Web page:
Exercise Interpretations & Reflections ///
Each exercise was an experiment, designed to instigate alternative modes of thinking, researching, representing, and designing. What resulted were varying degrees of engagement, progression, and misinterpretation by the students. The discussions and outcomes ultimately shaped the trajectory of the fellowship research, pushing it beyond the initial focus on aging towards broader pedagogical questions.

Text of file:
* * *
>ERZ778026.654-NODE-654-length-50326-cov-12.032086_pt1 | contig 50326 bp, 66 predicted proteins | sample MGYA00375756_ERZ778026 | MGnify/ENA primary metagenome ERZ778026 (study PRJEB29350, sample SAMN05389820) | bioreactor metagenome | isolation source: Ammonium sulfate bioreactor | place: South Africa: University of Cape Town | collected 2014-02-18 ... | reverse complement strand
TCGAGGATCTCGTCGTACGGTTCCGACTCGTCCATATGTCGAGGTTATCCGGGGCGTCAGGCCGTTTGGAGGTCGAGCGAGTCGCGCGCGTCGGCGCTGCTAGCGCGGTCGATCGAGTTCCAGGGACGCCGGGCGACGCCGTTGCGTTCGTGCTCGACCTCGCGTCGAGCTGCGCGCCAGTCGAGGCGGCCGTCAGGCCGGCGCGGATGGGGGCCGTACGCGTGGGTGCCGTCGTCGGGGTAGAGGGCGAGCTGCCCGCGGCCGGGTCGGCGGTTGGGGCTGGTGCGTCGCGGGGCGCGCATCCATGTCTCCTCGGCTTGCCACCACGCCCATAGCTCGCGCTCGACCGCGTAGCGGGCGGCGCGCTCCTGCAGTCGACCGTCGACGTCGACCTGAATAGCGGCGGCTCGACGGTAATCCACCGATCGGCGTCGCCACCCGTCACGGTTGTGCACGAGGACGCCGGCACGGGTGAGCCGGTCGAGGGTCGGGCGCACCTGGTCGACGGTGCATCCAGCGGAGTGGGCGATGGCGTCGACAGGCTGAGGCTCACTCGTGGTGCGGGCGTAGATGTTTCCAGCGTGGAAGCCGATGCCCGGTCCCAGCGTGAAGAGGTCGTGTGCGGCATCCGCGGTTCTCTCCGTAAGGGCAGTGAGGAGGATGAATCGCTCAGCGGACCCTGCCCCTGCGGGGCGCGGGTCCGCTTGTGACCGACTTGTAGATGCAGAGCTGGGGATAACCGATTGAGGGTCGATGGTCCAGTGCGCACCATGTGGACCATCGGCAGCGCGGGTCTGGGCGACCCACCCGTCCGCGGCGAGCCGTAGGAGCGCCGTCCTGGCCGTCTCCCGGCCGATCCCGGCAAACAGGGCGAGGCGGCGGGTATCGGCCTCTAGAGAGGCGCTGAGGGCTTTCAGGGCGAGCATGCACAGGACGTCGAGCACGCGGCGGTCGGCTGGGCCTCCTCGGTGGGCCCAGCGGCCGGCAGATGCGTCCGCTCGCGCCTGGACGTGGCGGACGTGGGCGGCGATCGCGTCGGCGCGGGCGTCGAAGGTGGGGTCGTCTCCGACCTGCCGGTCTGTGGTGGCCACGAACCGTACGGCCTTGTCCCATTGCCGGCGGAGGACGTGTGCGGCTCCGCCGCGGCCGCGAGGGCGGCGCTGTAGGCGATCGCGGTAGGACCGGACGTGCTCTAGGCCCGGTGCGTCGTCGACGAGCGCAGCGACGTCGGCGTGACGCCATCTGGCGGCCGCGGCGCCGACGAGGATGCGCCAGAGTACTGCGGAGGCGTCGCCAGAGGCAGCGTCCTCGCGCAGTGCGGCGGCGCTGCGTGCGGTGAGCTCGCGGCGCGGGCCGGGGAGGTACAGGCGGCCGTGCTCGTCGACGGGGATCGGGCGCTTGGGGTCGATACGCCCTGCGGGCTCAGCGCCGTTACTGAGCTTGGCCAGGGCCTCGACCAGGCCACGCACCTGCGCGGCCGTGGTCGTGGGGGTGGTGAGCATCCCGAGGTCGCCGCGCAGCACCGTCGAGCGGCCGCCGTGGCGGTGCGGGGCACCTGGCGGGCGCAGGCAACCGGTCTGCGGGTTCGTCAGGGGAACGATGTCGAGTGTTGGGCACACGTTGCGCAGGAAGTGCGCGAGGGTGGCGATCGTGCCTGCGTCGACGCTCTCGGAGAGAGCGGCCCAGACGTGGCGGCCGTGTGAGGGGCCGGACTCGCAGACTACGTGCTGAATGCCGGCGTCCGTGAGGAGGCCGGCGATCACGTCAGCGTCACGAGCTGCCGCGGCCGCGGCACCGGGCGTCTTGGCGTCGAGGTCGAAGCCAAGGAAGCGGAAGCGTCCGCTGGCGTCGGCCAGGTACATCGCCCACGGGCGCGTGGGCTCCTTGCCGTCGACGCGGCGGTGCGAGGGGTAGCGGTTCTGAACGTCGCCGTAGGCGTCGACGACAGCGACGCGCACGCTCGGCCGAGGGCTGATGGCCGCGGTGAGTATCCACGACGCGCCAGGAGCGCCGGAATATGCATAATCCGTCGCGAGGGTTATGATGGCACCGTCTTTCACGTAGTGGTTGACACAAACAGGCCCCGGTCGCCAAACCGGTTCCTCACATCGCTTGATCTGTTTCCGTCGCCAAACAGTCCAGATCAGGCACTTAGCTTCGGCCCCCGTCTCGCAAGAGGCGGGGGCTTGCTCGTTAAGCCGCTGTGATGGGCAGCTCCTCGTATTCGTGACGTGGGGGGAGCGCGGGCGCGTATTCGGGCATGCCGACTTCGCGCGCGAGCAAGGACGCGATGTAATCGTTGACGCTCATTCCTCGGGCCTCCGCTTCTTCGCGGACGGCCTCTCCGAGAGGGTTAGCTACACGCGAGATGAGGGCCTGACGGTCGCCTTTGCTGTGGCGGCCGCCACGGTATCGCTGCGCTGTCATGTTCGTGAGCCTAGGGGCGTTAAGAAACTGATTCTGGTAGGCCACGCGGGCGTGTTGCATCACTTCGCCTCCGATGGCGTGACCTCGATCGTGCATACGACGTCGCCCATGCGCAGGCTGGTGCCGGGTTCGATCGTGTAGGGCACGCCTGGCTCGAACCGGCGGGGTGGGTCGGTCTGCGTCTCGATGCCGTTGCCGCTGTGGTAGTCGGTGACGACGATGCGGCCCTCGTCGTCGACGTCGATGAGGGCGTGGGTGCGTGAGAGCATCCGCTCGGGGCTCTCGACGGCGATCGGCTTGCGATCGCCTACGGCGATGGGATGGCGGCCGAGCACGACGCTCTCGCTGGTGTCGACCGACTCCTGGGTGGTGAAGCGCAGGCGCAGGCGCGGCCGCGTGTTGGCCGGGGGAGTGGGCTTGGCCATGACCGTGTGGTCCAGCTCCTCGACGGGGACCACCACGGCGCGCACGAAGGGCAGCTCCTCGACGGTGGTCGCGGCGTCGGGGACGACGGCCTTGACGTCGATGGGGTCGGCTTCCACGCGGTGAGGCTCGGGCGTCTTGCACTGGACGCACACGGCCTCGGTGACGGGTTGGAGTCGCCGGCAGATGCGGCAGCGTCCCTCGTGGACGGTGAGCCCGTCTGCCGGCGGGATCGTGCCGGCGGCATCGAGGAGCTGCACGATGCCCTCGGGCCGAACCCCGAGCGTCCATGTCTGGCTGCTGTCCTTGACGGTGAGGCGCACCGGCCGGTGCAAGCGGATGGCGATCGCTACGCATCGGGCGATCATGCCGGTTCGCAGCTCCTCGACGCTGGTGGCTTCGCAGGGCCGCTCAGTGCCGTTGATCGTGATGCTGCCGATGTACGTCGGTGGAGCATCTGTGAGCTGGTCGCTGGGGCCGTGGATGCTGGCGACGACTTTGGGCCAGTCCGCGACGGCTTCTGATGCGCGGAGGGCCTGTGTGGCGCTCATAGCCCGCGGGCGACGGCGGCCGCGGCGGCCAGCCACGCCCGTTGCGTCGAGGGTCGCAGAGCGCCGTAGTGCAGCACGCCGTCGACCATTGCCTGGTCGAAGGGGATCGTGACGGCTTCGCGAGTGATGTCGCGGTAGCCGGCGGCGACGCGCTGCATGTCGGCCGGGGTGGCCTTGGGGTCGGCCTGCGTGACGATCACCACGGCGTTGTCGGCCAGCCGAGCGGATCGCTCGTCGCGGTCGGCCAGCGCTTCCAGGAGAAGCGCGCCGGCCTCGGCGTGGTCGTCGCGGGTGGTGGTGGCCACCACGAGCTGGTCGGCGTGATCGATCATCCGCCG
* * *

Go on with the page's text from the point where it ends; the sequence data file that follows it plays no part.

For example, the initial iterations of Decentering Norms produced very binary analyses in which students identified spatial conditions as either “good” or “bad.” Through further research and more descriptive analysis, we were better able to communicate the impacts of spaces designed for the average body on individuals with various aging-associated conditions. Alternatively for Action Figures, the initial constraints of producing a cut-and-paste collage with the materials provided and within a limited time period yielded provocative and highly varied results that began to reconceive the body as an assemblage rather than a discrete figure. However, for the second iteration students were allowed to construct digital collages, which yielded techno-optimistic bodies in which physical limitations were “fixed” using futuristic prosthetic and digital technologies. In response, we teased out and discussed the problematic assumptions embedded within the second series of Action Figures.